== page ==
Many articles have been published the last few days that accurately describe both the chaos and the preceding narrative that allowed this mess to occur. One of the more popular articles floating around Facebook the last few days was this article How Hothlanta Happened (Again) which describes in eight reasons how this disaster happened (again) referring to Atlanta Snowpocalypse of 2011. Reason #4 of 8, which explains how two-to-three inches of snow brought the city to a grinding halt, states,

And then something happened, and nothing happened in response. No one freaked out when winter storm advisories were announced. No cancellations were made, and the city and GDOT had nothing ready, and no capacity to catch up once they were behind. The city and state play a game of chicken with winter weather. The usual tactic is to call everything off, cancel everything early, and risk ridicule for the sake of not having people trapped on the roads for ten hours. This is usually done with the luxury of a night to prepare.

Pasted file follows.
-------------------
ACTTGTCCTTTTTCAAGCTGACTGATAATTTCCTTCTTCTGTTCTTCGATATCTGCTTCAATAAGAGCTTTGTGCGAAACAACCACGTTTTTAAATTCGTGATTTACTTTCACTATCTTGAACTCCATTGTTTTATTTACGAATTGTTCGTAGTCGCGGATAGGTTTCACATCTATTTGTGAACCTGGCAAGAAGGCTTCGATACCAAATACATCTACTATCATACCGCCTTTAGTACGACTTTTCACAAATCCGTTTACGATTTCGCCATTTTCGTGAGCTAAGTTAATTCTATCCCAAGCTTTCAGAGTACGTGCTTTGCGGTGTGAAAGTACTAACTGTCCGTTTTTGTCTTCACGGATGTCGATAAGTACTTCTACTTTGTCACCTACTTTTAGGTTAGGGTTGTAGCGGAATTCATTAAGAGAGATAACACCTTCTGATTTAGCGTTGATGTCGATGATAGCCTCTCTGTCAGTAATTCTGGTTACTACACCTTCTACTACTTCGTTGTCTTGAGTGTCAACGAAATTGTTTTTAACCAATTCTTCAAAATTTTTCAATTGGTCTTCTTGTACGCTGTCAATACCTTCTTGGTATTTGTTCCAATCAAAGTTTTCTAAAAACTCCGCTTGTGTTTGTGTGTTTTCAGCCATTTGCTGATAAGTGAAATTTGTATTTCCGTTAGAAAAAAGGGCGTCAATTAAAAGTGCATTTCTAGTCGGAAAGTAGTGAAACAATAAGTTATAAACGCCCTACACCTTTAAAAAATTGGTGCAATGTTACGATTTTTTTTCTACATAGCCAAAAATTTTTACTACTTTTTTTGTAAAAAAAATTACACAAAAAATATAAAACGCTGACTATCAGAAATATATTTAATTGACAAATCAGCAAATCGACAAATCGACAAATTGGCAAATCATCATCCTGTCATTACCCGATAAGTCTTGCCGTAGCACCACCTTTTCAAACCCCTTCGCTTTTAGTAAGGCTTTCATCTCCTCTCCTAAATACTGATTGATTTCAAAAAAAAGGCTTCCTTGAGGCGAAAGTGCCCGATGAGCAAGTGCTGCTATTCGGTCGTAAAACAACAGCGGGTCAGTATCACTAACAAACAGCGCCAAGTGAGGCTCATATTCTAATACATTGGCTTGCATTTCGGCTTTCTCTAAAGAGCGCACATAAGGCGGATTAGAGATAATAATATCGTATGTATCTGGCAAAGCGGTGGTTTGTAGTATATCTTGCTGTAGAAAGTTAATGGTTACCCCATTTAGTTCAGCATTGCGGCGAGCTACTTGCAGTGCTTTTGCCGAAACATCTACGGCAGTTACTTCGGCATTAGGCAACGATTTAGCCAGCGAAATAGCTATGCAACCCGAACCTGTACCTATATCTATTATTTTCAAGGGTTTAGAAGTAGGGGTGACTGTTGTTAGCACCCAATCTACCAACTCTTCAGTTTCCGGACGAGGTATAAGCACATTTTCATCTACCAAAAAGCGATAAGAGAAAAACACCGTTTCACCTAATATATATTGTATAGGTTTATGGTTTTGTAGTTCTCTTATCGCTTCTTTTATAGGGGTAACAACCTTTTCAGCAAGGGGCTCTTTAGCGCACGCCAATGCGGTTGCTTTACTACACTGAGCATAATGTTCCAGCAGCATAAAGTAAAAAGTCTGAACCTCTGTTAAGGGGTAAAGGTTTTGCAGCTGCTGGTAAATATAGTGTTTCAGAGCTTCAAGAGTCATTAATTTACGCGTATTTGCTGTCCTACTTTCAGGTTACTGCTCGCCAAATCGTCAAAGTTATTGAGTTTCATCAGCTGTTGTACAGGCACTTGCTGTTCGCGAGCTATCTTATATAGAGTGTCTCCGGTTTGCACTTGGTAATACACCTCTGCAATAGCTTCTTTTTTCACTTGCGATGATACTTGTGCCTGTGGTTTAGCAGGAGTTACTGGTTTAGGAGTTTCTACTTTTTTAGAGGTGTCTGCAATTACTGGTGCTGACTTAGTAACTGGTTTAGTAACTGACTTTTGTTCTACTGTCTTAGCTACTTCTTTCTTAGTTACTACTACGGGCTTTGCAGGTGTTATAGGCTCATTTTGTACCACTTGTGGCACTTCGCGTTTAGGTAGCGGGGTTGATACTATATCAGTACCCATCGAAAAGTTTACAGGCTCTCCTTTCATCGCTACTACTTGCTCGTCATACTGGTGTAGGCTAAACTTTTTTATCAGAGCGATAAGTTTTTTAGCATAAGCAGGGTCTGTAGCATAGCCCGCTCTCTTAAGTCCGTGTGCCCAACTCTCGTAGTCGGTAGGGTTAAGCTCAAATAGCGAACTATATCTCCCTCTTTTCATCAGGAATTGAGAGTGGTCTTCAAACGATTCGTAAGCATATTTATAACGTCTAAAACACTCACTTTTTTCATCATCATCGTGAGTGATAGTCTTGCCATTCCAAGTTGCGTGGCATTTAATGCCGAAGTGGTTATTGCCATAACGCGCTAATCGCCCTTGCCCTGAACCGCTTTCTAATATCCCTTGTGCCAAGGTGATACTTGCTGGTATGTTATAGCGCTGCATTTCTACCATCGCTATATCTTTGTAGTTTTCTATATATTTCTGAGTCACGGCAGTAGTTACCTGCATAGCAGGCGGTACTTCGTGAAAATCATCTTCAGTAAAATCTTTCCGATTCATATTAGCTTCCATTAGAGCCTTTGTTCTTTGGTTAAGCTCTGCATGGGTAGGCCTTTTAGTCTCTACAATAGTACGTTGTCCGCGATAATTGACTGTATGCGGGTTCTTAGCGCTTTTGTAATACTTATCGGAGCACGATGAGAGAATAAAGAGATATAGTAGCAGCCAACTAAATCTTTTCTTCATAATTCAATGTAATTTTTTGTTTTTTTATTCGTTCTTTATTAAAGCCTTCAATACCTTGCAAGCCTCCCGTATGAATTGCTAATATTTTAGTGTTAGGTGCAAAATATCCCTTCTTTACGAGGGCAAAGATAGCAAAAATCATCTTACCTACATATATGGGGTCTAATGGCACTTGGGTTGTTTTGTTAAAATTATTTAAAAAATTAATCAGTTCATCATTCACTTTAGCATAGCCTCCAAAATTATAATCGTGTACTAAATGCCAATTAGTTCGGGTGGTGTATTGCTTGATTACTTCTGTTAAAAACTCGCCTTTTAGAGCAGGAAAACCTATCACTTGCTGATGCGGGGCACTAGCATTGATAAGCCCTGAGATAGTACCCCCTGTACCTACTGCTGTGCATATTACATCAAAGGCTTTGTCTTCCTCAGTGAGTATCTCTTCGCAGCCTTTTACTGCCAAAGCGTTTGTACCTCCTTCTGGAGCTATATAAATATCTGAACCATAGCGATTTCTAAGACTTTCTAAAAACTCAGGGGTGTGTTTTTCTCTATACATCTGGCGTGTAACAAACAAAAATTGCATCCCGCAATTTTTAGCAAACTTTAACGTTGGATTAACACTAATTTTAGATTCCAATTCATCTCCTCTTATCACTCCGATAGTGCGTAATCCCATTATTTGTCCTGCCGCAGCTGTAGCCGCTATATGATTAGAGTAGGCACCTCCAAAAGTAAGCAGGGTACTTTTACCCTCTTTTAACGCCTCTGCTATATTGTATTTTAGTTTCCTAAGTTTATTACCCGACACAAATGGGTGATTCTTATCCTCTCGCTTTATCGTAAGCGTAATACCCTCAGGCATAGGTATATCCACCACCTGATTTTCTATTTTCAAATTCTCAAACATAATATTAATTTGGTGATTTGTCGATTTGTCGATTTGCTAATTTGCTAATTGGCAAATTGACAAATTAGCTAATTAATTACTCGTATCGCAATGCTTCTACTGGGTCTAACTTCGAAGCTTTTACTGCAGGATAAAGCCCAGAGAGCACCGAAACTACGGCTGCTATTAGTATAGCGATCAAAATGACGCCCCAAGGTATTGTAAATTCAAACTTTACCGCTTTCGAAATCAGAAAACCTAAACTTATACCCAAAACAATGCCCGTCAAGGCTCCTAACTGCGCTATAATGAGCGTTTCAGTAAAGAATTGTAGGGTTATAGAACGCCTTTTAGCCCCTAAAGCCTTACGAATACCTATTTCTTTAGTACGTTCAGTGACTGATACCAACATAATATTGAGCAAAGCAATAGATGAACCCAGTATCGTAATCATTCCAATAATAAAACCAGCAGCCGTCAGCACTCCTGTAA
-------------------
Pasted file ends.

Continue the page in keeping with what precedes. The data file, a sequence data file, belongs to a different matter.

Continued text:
One facet of this quagmire is, as the latter selection points out, Georgia Department of Transportation’s complete lack of preparedness for this type of winter weather. The other side of this quagmire is why no cancellations were made in regards to public facilities, especially the schools. For the adults of the city, corporations and businesses had the final say on shutting down; however, governmental facilities, which education is merely a branch, are decided by the counties themselves. Herein lies the reason why the one o’clock gridlock happened. The schools were reluctant to shut down, and when they collectively decided to do so, the timing, along with the weather, effectively crippled the city.